The opinion of the court was delivered by: Ellen Segal Huvelle, United States District Judge.
Plaintiffs have brought suit under section 206 of the Telecommunications Act of 1996, 47 U.S.C. § 206, which requires Interexchange Carriers ("IXCs") such as defendant AT&T to pay "dial-around" compensation to payphone service providers ("PSPs") for certain long distance calls originating from their payphones. Plaintiffs seek payment of dial-around compensation that they allege defendant owes the PSPs they represent. Defendant filed this motion to dismiss for lack of subject matter jurisdiction challenging plaintiffs' standing to bring suit. Defendant argues that as assignees of the PSPs, plaintiffs have suffered no injury-in-fact of their own and have no personal stake in the outcome of the litigation. Defendant also argues that even if plaintiffs have standing, the assignments are not valid under the applicable state law. Plaintiffs claim that they have standing based on the assignments, or in the alternative, they have associational standing. Despite the fact that defendant failed to raise this jurisdictional defect during the four years that this case has been pending, the Court must agree that plaintiffs lack standing based on the assignments executed by the PSPs, and they cannot satisfy the requirements of associational standing. Therefore, defendant's motion to dismiss will be granted.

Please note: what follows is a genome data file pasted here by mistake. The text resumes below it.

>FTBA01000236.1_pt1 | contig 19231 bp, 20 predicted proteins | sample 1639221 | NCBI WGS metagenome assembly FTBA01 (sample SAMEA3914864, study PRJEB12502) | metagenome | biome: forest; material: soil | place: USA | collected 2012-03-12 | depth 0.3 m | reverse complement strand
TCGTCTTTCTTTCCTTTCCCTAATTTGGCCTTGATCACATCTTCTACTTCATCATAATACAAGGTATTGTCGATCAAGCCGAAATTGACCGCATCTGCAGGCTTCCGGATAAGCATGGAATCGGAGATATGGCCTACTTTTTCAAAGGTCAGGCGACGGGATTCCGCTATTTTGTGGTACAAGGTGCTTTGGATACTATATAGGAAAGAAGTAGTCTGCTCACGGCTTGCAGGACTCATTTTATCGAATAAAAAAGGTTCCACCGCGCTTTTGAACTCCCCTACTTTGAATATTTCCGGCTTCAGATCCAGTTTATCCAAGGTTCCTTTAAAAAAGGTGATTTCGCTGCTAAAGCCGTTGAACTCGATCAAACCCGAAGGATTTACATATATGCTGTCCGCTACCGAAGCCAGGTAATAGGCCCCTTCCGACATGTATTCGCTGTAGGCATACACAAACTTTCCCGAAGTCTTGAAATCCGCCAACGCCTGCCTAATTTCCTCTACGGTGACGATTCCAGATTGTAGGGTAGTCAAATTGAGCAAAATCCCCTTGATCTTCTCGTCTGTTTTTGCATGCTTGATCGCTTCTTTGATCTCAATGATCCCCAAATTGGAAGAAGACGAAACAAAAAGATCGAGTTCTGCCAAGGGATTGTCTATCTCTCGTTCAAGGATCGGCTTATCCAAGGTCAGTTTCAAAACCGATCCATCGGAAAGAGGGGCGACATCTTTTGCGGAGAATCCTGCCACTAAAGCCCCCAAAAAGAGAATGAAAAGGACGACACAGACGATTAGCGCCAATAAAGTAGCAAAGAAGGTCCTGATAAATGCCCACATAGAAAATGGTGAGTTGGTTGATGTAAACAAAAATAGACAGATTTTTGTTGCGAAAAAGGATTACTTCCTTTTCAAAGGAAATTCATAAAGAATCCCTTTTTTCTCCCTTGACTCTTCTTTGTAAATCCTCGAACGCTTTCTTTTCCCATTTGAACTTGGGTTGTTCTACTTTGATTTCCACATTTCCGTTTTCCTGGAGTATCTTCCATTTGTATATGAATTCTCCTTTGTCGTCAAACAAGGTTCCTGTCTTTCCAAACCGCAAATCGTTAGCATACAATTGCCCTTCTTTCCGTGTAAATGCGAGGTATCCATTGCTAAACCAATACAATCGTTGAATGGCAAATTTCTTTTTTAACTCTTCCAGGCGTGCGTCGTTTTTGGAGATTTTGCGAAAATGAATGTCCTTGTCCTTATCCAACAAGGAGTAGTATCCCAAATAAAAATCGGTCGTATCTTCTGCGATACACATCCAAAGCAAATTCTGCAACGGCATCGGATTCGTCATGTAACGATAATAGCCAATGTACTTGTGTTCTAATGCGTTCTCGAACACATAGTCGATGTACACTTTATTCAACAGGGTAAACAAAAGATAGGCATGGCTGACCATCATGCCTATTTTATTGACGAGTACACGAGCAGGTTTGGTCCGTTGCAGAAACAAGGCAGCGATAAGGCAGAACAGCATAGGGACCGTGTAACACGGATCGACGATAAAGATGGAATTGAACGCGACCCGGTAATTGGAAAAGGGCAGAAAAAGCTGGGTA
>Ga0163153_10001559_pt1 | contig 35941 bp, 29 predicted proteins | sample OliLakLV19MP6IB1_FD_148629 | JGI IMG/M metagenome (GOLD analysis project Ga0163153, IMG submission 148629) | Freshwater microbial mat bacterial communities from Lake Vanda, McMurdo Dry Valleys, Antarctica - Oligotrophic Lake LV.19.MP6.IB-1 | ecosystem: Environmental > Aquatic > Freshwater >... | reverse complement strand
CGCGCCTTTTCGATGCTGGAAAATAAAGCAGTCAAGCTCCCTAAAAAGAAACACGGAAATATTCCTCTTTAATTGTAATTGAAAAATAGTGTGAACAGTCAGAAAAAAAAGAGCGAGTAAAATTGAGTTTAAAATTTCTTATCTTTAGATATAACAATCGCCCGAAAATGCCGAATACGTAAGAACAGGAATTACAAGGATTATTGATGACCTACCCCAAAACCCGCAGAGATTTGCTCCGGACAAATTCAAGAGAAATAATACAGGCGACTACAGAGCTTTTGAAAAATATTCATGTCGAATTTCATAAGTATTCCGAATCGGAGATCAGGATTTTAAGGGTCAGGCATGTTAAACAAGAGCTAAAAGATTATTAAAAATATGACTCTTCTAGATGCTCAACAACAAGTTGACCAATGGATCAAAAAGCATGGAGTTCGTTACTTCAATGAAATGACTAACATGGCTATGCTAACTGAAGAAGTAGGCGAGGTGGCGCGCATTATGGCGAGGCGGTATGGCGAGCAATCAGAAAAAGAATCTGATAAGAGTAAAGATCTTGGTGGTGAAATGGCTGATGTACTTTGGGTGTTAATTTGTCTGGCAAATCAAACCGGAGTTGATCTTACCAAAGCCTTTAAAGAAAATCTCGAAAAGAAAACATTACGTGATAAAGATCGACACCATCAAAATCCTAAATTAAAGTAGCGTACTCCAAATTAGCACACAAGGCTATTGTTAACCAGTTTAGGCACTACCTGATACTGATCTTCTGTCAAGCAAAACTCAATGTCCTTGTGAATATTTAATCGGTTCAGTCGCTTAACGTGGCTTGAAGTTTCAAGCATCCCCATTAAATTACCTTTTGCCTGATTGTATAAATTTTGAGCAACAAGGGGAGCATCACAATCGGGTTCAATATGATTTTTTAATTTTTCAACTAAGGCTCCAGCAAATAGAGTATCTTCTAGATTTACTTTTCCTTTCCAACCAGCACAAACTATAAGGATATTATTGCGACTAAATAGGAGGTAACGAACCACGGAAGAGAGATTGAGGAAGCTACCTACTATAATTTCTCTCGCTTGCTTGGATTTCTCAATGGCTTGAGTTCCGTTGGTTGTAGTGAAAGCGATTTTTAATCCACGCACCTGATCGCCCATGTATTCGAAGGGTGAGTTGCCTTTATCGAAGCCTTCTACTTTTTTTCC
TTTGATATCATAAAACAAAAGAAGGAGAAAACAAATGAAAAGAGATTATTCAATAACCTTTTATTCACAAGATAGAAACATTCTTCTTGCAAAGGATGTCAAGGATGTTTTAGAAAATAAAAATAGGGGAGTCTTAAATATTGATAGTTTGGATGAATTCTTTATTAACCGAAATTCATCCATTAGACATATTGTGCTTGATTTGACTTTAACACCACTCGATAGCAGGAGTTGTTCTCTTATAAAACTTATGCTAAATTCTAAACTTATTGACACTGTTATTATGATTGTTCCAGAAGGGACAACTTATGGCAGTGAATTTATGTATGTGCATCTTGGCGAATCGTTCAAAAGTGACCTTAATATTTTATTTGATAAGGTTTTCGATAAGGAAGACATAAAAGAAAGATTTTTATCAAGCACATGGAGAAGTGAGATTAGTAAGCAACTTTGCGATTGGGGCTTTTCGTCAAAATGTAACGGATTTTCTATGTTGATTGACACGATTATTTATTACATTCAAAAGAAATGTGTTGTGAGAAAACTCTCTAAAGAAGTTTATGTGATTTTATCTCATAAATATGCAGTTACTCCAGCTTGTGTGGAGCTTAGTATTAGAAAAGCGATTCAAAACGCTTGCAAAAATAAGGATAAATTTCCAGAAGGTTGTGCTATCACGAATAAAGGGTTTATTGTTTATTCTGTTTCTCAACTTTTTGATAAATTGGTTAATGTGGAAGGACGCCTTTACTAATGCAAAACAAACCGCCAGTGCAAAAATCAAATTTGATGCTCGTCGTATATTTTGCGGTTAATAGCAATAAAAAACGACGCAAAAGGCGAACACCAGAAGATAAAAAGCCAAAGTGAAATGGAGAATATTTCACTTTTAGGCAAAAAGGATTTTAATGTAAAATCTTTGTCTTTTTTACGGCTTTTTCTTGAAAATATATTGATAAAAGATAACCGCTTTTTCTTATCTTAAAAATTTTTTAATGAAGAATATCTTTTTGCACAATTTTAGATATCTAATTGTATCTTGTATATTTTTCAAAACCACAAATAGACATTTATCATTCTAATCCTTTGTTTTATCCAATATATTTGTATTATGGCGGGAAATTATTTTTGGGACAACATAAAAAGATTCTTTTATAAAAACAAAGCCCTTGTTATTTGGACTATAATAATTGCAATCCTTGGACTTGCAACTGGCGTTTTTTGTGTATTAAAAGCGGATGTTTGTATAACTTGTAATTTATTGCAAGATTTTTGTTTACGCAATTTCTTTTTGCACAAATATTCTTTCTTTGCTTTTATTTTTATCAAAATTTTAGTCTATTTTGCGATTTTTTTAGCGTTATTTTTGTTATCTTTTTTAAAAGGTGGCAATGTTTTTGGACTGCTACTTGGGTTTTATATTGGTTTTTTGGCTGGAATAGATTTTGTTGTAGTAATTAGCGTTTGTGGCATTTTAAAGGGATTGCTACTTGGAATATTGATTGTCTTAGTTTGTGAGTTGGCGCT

Plaintiffs APCC Services Inc.,*fn1 Data Net Systems, LLC, Jaroth, Inc. d/b/a Pacific Telemanagement Services, NSC Telemanagement Corp., Davel Communications Group, Inc., and Peoples Telephone Company, Inc. filed this action on behalf of more than one thousand PSPs that own and operate over 400,000 public payphones throughout the United States.*fn2 (First Amended Complaint ["Am. Compl."] ¶ 1.) Five of the six plaintiffs are "aggregators," or clearinghouses, created to streamline the billing and collection of dial-around compensation from IXCs.*fn3 Defendant is a common carrier of telephone calls and is subject to the compensation payment obligations mandated by section 276 of the Communication Act of 1934, as amended, 47 U.S.C. § 276. (Id. ¶ 10.)